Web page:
By Christopher Lee
Washington Post Staff Writer
Saturday, February 16, 2008
The federal government would charge affluent seniors more for drug coverage and require doctors and hospitals to use electronic medical records under proposals released by the Bush administration yesterday to corral rising spending in the Medicare program.
The provisions, quickly criticized by congressional Democrats, come in response to a forecast by the trustees who oversee Medicare that by 2013 more than 45 percent of Medicare's spending will come from general tax revenue, as opposed to dedicated payroll taxes and premiums paid by beneficiaries. Under a 2003 law, the White House must propose legislation to limit Medicare spending if the trustees pull that "trigger" for two consecutive years, as they now have done.
Medicare, which serves 44 million seniors, cost the government $437 billion last year, and general revenue funded about 41 percent of that. By 2013, it is expected to cost $678 billion, with the general-revenue share climbing to 45.1 percent.
In a letter yesterday to House Speaker Nancy Pelosi (D-Calif.), Health and Human Services Secretary Mike Leavitt outlined the proposals and wrote that Medicare is on an "unsustainable path" because of rising health-care costs and the aging of baby boomers. In its 2009 budget this month, the administration proposed slowing Medicare spending by $178 billion over five years but did not include those measures in yesterday's proposal.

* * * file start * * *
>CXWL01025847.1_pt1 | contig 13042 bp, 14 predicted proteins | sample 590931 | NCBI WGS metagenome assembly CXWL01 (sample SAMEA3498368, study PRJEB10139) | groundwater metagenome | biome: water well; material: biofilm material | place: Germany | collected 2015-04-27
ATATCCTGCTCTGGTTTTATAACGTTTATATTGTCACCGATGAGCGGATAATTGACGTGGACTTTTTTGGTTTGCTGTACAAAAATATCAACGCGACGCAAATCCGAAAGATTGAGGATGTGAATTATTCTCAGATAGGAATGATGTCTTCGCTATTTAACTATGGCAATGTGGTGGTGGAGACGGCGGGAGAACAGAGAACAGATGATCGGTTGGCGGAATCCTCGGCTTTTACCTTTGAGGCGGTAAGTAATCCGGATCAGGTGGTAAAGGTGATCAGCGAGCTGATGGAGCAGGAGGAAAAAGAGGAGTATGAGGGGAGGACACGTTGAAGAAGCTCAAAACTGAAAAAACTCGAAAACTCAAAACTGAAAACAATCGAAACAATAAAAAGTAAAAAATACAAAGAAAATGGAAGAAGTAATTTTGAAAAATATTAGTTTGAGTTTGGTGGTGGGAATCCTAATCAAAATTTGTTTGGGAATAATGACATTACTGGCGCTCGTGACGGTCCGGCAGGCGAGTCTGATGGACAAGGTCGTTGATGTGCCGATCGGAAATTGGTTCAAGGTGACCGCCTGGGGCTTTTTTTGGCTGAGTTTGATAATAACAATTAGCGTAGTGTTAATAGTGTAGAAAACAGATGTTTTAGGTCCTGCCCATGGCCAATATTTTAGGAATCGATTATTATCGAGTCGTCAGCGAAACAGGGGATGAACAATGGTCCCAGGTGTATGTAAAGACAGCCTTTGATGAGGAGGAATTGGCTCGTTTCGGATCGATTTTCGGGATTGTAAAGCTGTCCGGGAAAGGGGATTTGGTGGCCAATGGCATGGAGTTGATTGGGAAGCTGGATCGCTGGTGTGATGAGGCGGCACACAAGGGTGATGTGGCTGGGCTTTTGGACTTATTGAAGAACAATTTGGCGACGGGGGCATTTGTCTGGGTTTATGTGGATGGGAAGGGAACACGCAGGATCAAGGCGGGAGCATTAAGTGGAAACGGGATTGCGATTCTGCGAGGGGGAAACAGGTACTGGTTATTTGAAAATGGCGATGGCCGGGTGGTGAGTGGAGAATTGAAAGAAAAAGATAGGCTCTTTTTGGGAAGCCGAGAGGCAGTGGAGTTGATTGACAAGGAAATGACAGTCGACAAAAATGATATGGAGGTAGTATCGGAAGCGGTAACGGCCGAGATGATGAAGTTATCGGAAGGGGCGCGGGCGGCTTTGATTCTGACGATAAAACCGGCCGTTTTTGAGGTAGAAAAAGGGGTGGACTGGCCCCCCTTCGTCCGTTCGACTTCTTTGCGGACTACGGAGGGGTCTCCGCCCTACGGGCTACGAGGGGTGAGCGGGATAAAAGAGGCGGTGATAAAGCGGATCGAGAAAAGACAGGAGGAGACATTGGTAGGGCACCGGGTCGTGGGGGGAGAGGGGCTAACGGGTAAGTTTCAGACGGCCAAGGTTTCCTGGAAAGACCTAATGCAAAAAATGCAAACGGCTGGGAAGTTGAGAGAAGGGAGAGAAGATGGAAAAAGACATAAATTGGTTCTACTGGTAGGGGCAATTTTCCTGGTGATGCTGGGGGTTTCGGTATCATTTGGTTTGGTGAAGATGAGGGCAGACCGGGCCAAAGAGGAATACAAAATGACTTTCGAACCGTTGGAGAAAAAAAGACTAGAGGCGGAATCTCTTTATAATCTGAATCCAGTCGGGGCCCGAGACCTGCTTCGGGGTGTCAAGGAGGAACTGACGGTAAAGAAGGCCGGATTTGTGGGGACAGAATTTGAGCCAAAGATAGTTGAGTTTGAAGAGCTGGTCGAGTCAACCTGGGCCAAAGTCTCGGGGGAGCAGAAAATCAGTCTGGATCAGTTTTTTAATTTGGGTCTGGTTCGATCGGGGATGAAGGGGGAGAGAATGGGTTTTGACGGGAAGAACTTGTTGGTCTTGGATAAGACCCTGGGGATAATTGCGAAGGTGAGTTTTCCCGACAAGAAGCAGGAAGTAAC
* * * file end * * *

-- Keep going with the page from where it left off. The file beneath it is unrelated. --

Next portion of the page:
"Left unchanged, within 35 years Medicare would eat up every bit of the federal budget as we now know it," Leavitt said in a conference call with reporters. "We know that's not likely to happen, so one of two thing will occur: We'll either raise taxes in some future Congress, or they will have to do serious surgery to Medicare. . . . We're quickly moving away from the point that we can solve this problem. We need to act on it."
Under President Bush's proposal, beneficiaries with annual incomes over $82,000 ($164,000 for couples) would be charged higher premiums for drug coverage, known as Part D. A similar requirement already exists in Part B, which covers visits to the doctor. The proposal would reduce government spending by $3.2 billion over five years, Leavitt said.
The administration also wants to shorten the time frame during which patients can file medical malpractice suits and limit damages for pain and suffering to $250,000 per incident. A third provision would give the HHS secretary the power to require use of electronic health records and tie payments to quality of care. Officials did not estimate those cost savings.
While Congress is required to consider the legislation, Democrats on Capitol Hill pronounced it "dead on arrival." Several said a better way to trim Medicare costs would be to reduce payments to the private Medicare plans administered by insurance companies that are more costly than the standard benefit -- an idea the administration opposes.
"The president's idea for 'improving' the program is to stick the beneficiaries with more of the bill," said Rep. John D. Dingell (D-Mich.), chairman of the House Committee on Energy and Commerce.
"The administration has trumped up a phony crisis in Medicare to justify proposing deep cuts in quality health care for seniors while giving massive subsidies to HMOs and other insurance companies," said Sen. Edward M. Kennedy (D-Mass.), chairman of the Senate Health, Education, Labor and Pensions Committee.